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Bebop Spoken There

Anat Cohen: "With the tenor, it's so iconic with jazz. With the clarinet, I can improvise, but it doesn't have to be called jazz." - (DownBeat July 2019)

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Today Monday June 17

Afternoon

Jazz

Jazz in the Afternoon - Cullercoats Crescent Club, 1 Hudleston, Cullercoats NE30 4QS. Tel: 0191 253 0242. 1:00pm. Free.

Evening

Tenement Jazz Band - Prohibition Bar, Pink Lane, Newcastle NE1 5DW. 8:30pm (doors). Free (donations).

To the best of our knowledge, details of the above events are correct but may be subject to alteration.

Thursday, May 02, 2013

MoPoMoSo @ Summerhill Bowling Club. April 29, 2013

(Review by Russell).
Twenty one years and counting. London-based free improv music promoter MoPoMoSo (MOdernismPOstMOdernismSOwhat?) was established in 1991 by John Russell and Chris Burn and by way of celebration a cast of thousands took to the road on a national tour. A Better Noise, Tyneside’s premier promoters of all things improv, usually hole-up in Morden Tower, West Walls, Newcastle or the nearest available telephone box. As hosts of the Newcastle leg of this once in a lifetime tour, the defiantly subversive bunch   looked for somewhere more palatial. A city centre theatre location? An area with significant foot-fall perhaps? No, no, no. A former suburban bowling club in an off-the-beaten-track location…where else? Down the years the Great and the Good have bowled a ball or two on Summerhill’s lauded lawns (WG Grace, no less and Wor Jackie, Newcastle United’s most famous No.9, to name but two). And now, in the year 2013, an undisputed giant of the music walked through the gates. Reeds maestro Evan Parker engaged in quiet conversation, listened to his fellow improvisers as they took to the stage and waited with characteristic patience to make his contribution to the festivities.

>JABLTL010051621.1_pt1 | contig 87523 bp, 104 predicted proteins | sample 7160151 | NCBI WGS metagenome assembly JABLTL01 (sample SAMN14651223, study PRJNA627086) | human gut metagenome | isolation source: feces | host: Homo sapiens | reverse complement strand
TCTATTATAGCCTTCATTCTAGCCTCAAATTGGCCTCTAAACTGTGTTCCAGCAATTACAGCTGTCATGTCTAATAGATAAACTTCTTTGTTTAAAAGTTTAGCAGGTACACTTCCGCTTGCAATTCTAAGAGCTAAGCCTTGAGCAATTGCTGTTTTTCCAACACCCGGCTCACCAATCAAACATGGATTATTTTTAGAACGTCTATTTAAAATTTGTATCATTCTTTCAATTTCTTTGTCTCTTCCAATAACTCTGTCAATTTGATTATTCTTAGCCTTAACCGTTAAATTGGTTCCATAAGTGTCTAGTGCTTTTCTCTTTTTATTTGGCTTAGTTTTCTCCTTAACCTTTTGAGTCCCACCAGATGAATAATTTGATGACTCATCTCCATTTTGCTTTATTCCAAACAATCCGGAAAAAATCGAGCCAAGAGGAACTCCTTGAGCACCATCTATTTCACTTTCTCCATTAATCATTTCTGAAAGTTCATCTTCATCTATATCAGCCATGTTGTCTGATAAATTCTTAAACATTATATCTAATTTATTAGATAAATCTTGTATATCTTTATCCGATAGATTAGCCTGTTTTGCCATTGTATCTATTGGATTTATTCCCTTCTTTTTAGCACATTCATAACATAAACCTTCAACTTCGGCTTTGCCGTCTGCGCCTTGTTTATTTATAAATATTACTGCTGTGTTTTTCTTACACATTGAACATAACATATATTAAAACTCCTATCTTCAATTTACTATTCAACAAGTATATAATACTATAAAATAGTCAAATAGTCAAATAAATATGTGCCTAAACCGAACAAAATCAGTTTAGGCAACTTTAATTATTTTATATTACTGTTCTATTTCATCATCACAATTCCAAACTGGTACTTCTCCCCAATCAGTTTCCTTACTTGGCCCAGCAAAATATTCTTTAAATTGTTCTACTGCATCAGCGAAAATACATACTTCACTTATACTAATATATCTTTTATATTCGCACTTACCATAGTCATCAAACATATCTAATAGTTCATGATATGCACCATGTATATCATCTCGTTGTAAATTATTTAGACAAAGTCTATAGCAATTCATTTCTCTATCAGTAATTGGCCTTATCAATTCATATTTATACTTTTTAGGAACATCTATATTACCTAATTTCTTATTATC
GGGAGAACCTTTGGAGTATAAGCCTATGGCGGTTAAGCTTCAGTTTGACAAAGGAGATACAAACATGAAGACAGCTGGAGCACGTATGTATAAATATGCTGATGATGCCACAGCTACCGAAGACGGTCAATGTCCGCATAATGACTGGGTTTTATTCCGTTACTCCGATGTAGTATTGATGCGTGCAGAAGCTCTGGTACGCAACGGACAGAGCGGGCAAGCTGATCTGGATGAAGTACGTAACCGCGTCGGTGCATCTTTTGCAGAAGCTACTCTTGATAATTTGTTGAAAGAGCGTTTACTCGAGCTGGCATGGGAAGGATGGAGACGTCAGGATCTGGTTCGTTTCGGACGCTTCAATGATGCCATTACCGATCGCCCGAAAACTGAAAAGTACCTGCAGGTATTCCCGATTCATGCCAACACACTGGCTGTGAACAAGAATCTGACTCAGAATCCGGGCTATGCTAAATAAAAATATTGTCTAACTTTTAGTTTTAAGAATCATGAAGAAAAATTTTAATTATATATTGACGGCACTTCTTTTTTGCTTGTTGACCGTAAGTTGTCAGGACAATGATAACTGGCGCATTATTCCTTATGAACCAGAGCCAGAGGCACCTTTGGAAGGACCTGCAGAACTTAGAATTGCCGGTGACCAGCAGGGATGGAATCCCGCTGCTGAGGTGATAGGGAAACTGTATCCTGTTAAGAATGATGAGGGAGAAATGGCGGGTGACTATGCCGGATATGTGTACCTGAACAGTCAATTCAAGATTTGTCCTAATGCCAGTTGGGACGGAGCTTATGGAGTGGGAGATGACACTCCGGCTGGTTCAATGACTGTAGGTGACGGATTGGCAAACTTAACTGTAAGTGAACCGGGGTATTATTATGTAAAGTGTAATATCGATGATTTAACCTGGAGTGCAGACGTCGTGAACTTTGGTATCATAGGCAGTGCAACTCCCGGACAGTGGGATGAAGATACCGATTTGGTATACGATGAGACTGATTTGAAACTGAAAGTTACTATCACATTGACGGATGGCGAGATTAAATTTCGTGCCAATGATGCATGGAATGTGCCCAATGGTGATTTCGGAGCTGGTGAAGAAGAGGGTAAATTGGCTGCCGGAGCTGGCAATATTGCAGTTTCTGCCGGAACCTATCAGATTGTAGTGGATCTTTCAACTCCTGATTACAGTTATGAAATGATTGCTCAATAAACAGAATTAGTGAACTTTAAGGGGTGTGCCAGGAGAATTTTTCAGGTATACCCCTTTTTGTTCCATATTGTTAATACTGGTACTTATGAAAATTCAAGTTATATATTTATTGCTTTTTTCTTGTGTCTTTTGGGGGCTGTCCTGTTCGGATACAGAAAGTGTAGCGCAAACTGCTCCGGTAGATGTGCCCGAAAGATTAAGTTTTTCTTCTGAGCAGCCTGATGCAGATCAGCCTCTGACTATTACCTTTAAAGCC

The evening began with local improvisers Posset (Joe Murray) and Mariam Rezaei (turntable). Murray has been a familiar face on the scene for a number of years developing a found sound landscape utelising low-fi tapes and voice. Turntablist Rezaei, an occasional collaborator, spun a web of tungsten, snaring Murray and audience in an all too short set. Brevity was of the essence as an ever-changing roster kept to a tight schedule.
The duo of Kay Grant (voice) and clarinetist Alex Ward have developed a highly sophisticated set of improvisations. Grant, from the New York scene, now resident in London, ignited, then, in turn, reacted to Ward’s virtuosic clarinet playing. ‘Telepathic’ doesn’t tell half the story. Seemingly impossible reaction times to each other’s creative excursions - explosive, tangential - rewarded the listener time and again. This was a superb set.
On paper the Alison Blunt Trio looked the pick. Violinist Blunt’s string trio - Benedict Taylor (viola), David Leahy (double bass) - have worked together for three or four years and all three hold down coveted  chairs in the London Improvisers Orchestra. The trio began as improvisers so often do - somewhere, out there, not at the beginning, middle or end, just ‘there’. Ornette Coleman has been doing it for years and this set was nothing short of sensational. The pin-drop, attentive audience listened rapt to a slow movement of exquisite beauty. Then an inattentive member of the bar staff dropped a pint glass shattering the near-silence. This ‘happening’ triggered the most remarkable (and memorable) of reactions; in a nano second all three musicians reacted to the involuntary interruption with a furious eruption of sustained full-on ‘out’ playing. Brilliant! What a set!
The maverick Pat Thomas (piano, keyboards, electronics) arrived in Newcastle with his electronic box of tricks (mini keyboard attached) but no piano. No matter, the man is a genius and he played a blinder. Big beats, cartoon capers and the most dazzling ‘keyboard’ work this side of Art Tatum/Thelonious Monk/Cecil Taylor  had the crowd baying for more - and they got it!
Top of the bill - House Full of Floors - couldn’t go wrong. We were there for Evan. Parker (tenor), John Russell (guitar) and John Edwards (double bass) could not have been more comfortable in one another’s company. Parker, eyes shut tight (sounds familiar!), listened to Russell’s idiosyncratic inventions then sign-posted new directions as Edwards’ physical workout exercised the trio without any concessions to the elder statesmen. A memorable night in Summerhill.  .        
Russell.                                     

2 comments :

Paul Kelly said...

Greetings from the phone box - are there any still in use.
Mopomoso was amazing, great players making exciting music with no hold barred. And a good review. We should do this again!
And huge thanks to Sound and Music and tour producer Alice Eldridge for making it happen.
Paul

diane jones said...

You'll need to find a phone box then Paul since I understand that there will be no future better noises at the Tower.

Excellent review Of a brilliant evening Russell, and yes please do do it again Paul...

diane

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